Institutional reform in the field of human rights must strengthen the United Nations’ human rights machinery as a whole. In that regard, we welcome the proposal for the creation of a standing Human Rights Council, reflecting the centrality of human rights in the UN system. We emphasize again that human rights are universal in nature and that all countries have a responsibility to respect, implement and promote human rights without any exception.

In his statement before the Commission on Human Rights in Geneva on April 7, 2005, the Secretary-General explained the rationale behind his proposal to establish a Human Rights Council at the same institutional level as the Security Council and ECOSOC. As recommended by the Secretary-General, the HCHR should participate more actively in the deliberations of the Security Council and the proposed Peacebuilding Commission.  We would like to commend the Secretary-General for his proposal, as he puts into focus the interaction in substance of the dimensions of security, development and human rights. The useful indications on the mandate, the criteria for membership and the functioning will facilitate the forthcoming deliberations on this issue.

The EU would like to thank the Secretary-General for his explanatory note on the Human Rights Council. We will examine in detail the Secretary-General’s interesting proposals and we will comment in more detail during our upcoming discussions on Cluster IV.

Mr. President,

The EU supports efforts to promote democratic institutions, practices, processes of democratization and good governance worldwide and underlines the importance of the proposals in the Secretary-General’s report aimed at strengthening democracy, good governance and the rule of law. The EU supports efforts to promote transparency, accountability, participation and access to justice around the world. Progress in these areas, plus the strengthening of democratic institutions and practices, leads to the development of a culture of democracy. Furthermore, good governance, democracy and human rights need to be addressed as fundamental horizontal concerns to promote sustainable development.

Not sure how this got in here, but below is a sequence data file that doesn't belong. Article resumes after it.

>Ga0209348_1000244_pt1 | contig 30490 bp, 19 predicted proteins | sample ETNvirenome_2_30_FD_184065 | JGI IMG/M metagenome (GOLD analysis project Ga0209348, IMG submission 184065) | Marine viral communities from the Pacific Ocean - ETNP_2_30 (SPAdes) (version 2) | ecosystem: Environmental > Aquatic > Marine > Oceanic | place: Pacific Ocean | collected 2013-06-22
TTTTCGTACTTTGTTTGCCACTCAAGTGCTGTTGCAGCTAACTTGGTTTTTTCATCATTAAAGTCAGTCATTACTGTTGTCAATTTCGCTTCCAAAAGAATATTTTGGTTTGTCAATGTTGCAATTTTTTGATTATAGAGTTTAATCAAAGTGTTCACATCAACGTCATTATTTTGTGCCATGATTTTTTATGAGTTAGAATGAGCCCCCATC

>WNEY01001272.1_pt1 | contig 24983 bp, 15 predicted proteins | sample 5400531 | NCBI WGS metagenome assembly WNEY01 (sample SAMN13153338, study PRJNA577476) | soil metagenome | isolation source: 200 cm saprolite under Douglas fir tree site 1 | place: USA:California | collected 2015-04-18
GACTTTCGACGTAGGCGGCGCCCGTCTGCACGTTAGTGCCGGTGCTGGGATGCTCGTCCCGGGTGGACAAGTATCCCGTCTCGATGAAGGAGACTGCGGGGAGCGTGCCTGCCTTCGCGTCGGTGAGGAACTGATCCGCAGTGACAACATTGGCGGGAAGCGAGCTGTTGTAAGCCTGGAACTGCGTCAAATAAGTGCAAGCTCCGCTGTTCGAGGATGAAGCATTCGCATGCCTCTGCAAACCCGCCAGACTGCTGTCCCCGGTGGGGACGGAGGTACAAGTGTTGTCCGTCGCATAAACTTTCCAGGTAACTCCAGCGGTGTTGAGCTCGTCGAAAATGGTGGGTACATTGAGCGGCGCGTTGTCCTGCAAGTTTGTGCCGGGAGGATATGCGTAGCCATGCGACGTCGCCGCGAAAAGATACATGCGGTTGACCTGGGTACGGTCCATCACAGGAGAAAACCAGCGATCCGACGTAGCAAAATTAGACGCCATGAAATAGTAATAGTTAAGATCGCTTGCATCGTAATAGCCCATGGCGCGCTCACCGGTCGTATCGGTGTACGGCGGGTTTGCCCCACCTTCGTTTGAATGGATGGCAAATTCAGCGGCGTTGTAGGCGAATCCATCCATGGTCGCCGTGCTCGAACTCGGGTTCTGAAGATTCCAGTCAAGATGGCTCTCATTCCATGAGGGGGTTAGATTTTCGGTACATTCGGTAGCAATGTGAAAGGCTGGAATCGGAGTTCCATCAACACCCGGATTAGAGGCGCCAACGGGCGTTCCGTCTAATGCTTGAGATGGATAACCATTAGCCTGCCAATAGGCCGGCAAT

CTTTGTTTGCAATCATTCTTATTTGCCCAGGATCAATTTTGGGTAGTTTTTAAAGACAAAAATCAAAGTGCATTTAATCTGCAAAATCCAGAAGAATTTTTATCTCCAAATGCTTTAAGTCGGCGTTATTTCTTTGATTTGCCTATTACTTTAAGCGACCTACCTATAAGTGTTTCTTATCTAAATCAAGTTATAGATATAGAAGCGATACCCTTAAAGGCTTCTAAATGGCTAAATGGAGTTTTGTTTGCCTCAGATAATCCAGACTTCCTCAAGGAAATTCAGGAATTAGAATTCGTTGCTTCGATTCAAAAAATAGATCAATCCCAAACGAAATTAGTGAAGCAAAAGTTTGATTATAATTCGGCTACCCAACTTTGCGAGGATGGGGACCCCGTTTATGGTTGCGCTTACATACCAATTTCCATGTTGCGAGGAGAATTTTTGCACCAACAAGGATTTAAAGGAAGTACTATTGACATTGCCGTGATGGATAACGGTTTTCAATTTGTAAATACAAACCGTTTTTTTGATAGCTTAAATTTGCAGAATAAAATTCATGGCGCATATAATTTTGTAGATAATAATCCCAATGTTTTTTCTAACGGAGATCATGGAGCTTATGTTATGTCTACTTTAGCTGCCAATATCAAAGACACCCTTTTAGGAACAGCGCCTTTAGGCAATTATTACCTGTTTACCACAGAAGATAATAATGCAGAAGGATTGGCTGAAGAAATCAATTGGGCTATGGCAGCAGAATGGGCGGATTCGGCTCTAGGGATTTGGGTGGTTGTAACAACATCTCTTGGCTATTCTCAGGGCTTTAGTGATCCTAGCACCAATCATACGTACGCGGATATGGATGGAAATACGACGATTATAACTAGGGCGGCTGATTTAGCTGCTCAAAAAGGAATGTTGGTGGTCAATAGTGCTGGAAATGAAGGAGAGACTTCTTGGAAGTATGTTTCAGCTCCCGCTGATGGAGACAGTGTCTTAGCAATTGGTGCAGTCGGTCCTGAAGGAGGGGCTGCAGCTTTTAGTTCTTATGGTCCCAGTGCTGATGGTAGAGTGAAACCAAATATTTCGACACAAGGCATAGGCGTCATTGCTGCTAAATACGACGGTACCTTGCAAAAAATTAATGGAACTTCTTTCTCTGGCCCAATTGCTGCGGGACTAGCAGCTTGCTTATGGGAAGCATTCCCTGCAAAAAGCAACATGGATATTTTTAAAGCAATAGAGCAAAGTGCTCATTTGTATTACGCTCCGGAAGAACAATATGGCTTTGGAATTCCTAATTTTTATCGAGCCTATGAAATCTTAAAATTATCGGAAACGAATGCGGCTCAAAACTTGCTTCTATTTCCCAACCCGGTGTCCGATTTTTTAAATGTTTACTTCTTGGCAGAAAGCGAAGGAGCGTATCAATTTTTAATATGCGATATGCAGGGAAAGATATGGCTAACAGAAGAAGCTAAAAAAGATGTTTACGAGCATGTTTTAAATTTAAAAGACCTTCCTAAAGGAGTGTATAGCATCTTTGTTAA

We would like to see the UN’s capacities enhanced in order to assist countries seeking to establish and also to consolidate their democracy.  Pending further study on organization and functioning, we can agree in principle to the Secretary-General’s proposal to establish a democracy fund. However, we should be mindful of ongoing efforts in promoting democracy, notably by UNDP and the Secretariat’s Electoral Assistance Division and ensure that the various strands co-ordinate their efforts effectively.

Mr. President,

The EU endorses the concept of “Responsibility to protect". Grave and massive violations of human rights and acts of genocide call for strong response and action on the part of the international community.

The EU endorses the Secretary-General’s important proposal concerning the “Responsibility to protect". In our view, this proposal should be considered from a broad perspective. The basic principle of state sovereignty is and should remain undisputed. It should also be recognized that state sovereignty implies not only rights, but also responsibilities. One of these responsibilities is the responsibility of each state to protect its own citizens - that comes first. However, if a state is unable or unwilling to do so, and if a situation of genocide, war crimes and crimes against humanity or massive human rights violations occurs or threatens to occur, the international community will have a responsibility to help protect these civilians and thereby also help to maintain international peace and security; first and foremost through diplomatic, humanitarian and other measures, such as support to capacity building and other development activities. But if such measures would have no immediate effect or would come too late, enforcement measures through the Security Council or approved by the Security Council should be possible, if needed and as a measure of last resort.

The responsibility to protect encompasses a responsibility to prevent. In the Secretary-General’s words: “an ounce of prevention is worth significantly more than a pound of cure".

Mr. President,

In conclusion, allow me to thank the Secretary-General once again for his thoughtful and inspiring work, which so rightly builds on the interaction between development, security and human rights, rule of law and democracy and their mutually reinforcing nature. The clear recognition of their interdependence and mutually reinforcing nature should guide us in our future discussions. We look forward to working constructively with partners to take this forward for the benefit of all our peoples.

* Croatia continues to be part of the Stabilisation and Association Process.

This page was last modified on : 20-04-2005